The history of loop quantum gravity spans more than three decades of intense research.

General relativity is the theory of gravitation published by Albert Einstein in 1915. According to it, the force of gravity is a manifestation of the local geometry of spacetime. Mathematically, the theory is modelled after Bernhard Riemann's metric geometry, but the Lorentz group of spacetime symmetries (an essential ingredient of Einstein's own theory of special relativity) replaces the group of rotational symmetries of space. (Later, loop quantum gravity inherited this geometric interpretation of gravity, and posits that a quantum theory of gravity is fundamentally a quantum theory of spacetime.)

In the 1920s, the French mathematician Élie Cartan formulated Einstein's theory in the language of bundles and connections,^{[1]} a generalization of Riemannian geometry to which Cartan made important contributions. The so-called Einstein–Cartan theory of gravity not only reformulated but also generalized general relativity, and allowed spacetimes with torsion as well as curvature. In Cartan's geometry of bundles, the concept of parallel transport is more fundamental than that of distance, the centerpiece of Riemannian geometry. A similar conceptual shift occurs between the invariant interval of Einstein's general relativity and the parallel transport of Einstein–Cartan theory.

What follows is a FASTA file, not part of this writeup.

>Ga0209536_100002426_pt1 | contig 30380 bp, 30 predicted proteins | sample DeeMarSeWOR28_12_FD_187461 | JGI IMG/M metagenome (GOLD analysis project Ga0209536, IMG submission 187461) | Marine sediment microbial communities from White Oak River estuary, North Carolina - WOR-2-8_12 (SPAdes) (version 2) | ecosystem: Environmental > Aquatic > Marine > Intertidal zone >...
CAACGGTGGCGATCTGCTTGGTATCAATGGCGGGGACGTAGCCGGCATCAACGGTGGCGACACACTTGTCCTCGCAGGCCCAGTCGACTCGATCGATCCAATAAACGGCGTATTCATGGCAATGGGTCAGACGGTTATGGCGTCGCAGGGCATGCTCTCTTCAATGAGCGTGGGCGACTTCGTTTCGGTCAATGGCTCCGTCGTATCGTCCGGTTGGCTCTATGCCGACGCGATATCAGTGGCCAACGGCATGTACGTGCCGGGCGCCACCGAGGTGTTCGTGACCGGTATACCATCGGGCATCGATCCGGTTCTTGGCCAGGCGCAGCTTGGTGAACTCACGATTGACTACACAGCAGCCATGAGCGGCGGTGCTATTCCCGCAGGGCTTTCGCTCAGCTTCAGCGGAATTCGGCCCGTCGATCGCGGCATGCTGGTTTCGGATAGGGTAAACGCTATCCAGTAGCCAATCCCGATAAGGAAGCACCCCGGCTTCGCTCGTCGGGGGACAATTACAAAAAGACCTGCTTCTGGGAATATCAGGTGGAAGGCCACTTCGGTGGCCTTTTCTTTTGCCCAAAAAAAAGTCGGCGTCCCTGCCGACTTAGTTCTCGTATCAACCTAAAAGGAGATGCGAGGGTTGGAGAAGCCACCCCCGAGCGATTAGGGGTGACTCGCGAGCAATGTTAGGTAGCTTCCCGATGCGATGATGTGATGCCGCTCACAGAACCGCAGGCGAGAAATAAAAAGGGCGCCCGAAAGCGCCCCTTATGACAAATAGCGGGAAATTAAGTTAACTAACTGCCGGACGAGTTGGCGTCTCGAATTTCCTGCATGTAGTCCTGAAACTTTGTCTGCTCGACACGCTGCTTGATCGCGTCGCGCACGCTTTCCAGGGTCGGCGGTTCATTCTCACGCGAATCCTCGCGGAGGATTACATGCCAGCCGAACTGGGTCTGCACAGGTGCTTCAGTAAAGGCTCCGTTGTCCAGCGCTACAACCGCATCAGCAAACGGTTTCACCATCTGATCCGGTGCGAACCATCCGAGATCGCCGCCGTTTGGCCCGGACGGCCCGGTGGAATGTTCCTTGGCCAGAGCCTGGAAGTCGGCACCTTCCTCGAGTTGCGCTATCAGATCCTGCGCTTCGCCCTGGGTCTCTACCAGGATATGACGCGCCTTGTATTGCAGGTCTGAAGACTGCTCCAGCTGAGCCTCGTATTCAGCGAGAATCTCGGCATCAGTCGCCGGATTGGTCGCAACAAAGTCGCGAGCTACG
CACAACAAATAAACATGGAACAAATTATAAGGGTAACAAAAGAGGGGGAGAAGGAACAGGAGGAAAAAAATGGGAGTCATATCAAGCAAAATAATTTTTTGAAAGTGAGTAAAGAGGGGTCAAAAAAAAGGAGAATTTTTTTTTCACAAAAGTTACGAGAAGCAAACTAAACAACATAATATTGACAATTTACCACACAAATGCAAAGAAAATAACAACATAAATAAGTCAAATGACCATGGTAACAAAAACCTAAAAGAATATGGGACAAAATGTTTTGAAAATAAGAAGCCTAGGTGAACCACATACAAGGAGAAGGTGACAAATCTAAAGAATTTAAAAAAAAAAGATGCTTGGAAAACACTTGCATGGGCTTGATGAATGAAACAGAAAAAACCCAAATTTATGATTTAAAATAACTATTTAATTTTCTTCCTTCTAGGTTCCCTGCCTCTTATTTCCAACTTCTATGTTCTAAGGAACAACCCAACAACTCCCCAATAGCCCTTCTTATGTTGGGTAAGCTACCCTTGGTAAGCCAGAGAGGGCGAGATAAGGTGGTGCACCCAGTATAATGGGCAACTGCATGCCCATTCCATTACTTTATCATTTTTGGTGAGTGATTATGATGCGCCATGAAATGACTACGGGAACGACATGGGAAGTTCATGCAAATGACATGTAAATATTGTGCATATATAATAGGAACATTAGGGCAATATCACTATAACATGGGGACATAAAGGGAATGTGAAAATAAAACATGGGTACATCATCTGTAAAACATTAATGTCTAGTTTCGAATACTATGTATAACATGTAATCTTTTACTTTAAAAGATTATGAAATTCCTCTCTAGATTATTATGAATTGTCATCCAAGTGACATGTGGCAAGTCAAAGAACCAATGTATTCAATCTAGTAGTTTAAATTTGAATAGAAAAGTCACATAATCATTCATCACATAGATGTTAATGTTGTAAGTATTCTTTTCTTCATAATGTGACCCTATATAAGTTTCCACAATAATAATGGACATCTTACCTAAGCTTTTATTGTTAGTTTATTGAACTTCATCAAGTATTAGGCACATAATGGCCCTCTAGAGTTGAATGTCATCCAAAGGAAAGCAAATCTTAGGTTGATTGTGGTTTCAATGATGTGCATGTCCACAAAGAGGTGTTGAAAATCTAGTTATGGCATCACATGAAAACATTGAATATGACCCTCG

In 1971, physicist Roger Penrose explored the idea of space arising from a quantum combinatorial structure.^{[2]}^{[3]} His investigations resulted in the development of spin networks. Because this was a quantum theory of the rotational group and not the Lorentz group, Penrose went on to develop twistors.^{[4]}